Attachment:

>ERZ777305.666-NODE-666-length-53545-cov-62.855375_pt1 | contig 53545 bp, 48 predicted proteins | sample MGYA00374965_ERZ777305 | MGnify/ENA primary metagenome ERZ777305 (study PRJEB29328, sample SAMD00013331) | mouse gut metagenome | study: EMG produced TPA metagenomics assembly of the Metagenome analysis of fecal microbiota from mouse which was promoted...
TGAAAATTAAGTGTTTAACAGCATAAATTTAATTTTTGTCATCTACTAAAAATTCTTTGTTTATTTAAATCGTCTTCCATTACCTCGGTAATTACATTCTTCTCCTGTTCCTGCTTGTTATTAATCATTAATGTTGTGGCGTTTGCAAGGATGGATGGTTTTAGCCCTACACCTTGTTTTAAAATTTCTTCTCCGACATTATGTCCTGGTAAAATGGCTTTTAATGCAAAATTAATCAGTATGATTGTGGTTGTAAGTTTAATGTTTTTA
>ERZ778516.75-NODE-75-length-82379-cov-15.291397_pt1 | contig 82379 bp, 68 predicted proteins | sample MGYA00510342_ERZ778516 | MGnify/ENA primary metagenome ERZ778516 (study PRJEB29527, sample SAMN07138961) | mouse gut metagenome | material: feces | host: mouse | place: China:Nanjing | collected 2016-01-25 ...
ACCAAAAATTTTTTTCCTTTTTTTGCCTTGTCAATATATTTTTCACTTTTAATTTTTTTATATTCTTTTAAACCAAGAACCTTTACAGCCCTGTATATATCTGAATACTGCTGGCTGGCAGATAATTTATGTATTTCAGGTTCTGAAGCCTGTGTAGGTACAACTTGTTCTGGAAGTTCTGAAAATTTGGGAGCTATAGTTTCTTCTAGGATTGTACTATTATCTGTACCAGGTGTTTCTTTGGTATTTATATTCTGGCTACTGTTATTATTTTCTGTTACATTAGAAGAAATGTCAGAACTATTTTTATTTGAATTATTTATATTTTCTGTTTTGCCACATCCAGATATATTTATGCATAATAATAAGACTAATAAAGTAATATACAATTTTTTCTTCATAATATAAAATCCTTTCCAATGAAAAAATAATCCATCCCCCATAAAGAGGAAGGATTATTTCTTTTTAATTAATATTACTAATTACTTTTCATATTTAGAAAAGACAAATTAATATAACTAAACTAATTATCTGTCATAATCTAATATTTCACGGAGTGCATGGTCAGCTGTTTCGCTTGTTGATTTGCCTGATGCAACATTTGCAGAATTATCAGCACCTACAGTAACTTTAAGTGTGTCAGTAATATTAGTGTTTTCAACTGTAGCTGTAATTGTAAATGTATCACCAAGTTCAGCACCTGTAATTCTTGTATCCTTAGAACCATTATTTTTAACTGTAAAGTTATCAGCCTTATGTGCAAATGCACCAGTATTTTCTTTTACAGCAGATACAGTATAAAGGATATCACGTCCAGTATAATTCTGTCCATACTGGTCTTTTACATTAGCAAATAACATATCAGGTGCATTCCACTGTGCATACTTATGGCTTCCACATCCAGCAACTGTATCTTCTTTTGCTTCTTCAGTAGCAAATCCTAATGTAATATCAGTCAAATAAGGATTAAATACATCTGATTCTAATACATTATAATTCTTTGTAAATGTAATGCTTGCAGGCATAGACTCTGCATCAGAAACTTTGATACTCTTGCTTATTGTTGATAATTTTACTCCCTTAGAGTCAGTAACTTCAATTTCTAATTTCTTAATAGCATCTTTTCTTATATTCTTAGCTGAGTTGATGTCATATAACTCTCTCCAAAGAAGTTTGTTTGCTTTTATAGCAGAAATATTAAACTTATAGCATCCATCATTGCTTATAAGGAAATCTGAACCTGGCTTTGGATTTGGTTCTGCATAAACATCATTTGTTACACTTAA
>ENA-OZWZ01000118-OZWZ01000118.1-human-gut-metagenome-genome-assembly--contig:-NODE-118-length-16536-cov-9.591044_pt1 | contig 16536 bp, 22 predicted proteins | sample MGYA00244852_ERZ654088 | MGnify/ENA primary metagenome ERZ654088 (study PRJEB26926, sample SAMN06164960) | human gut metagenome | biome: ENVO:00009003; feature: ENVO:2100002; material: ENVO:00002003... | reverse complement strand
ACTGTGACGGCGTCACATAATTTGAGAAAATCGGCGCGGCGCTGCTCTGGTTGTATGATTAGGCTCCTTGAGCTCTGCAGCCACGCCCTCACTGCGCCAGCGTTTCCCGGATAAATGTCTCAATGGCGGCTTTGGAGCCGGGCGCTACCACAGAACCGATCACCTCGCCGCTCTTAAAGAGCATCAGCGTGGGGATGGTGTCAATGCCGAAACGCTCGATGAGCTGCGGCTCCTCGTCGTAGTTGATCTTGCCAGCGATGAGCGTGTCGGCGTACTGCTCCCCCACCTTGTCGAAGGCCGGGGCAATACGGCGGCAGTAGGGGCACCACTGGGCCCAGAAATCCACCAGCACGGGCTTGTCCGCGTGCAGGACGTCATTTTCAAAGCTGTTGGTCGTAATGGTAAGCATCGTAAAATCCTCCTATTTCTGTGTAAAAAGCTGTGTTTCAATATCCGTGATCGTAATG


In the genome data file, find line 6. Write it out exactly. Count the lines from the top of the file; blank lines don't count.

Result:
ACTGTGACGGCGTCACATAATTTGAGAAAATCGGCGCGGCGCTGCTCTGGTTGTATGATTAGGCTCCTTGAGCTCTGCAGCCACGCCCTCACTGCGCCAGCGTTTCCCGGATAAATGTCTCAATGGCGGCTTTGGAGCCGGGCGCTACCACAGAACCGATCACCTCGCCGCTCTTAAAGAGCATCAGCGTGGGGATGGTGTCAATGCCGAAACGCTCGATGAGCTGCGGCTCCTCGTCGTAGTTGATCTTGCCAGCGATGAGCGTGTCGGCGTACTGCTCCCCCACCTTGTCGAAGGCCGGGGCAATACGGCGGCAGTAGGGGCACCACTGGGCCCAGAAATCCACCAGCACGGGCTTGTCCGCGTGCAGGACGTCATTTTCAAAGCTGTTGGTCGTAATGGTAAGCATCGTAAAATCCTCCTATTTCTGTGTAAAAAGCTGTGTTTCAATATCCGTGATCGTAATG